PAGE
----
With reports of a sharp rise in violence against Indigenous women as COVID-19 restrictions keep families stuck in their homes, concerns are being raised about whether the pandemic could delay the promised June delivery of a national action plan on missing and murdered Indigenous women.
The Native Women’s Association of Canada has been conducting a series of nation-wide, grassroots consultations with their local member offices and with Indigenous women to determine how COVID-19 has been affecting First Nations, Inuit and Metis women in Canada.
The preliminary results reveal a deeply concerning spike in the number of Indigenous women who say they are facing more violent incidents since the pandemic began, often by an intimate partner.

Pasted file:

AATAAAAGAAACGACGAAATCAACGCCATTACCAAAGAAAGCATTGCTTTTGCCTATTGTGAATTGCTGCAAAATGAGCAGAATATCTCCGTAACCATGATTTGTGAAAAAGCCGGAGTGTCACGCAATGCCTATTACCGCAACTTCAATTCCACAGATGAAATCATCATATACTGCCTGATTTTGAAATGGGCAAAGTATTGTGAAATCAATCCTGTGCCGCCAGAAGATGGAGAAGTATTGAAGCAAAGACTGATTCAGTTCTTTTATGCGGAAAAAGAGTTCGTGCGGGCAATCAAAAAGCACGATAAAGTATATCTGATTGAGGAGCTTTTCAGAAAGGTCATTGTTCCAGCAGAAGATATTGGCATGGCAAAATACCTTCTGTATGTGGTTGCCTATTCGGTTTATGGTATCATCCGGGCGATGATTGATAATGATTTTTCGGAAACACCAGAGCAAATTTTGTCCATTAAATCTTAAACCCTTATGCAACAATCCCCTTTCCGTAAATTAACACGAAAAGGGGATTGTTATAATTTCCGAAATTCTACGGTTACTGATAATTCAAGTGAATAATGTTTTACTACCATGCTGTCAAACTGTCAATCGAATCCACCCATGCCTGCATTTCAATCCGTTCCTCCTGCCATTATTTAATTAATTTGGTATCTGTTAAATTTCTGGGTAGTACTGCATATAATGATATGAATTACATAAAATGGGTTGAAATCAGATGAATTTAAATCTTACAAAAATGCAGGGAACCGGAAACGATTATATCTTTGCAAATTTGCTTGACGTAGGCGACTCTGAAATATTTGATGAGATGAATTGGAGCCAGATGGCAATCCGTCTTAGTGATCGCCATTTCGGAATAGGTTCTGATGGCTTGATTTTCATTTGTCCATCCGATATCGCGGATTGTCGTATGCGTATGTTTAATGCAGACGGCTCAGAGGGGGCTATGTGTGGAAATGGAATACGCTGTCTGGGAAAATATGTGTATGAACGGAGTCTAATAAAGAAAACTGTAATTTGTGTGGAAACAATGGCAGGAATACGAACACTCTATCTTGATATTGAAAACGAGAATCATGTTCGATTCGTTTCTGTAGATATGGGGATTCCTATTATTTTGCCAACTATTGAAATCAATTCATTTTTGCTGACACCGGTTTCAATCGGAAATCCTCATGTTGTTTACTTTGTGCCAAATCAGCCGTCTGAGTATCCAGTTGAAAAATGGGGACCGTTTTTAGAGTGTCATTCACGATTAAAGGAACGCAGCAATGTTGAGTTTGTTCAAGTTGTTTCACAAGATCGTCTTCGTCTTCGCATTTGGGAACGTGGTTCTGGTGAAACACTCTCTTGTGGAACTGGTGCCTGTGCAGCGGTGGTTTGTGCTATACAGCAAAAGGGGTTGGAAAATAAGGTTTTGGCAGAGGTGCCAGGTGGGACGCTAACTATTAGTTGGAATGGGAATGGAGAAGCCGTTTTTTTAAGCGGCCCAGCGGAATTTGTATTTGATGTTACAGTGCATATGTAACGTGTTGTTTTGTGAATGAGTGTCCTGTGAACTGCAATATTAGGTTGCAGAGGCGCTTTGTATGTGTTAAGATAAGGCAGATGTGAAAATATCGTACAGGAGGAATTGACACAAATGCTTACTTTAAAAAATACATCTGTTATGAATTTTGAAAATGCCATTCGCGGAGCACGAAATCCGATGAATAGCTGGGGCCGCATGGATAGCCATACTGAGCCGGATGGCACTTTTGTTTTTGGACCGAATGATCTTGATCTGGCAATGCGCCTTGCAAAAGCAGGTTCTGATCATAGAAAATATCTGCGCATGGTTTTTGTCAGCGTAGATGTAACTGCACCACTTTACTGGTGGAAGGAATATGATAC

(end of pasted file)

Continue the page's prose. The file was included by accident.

A survey of more than 250 Indigenous women found one in five reporting they’ve been a victim of physical or psychological violence over the past three months.
Also, the preliminary results of this survey and two additional consultations suggest more of these women are concerned about domestic violence in the midst of this pandemic than they are about the virus.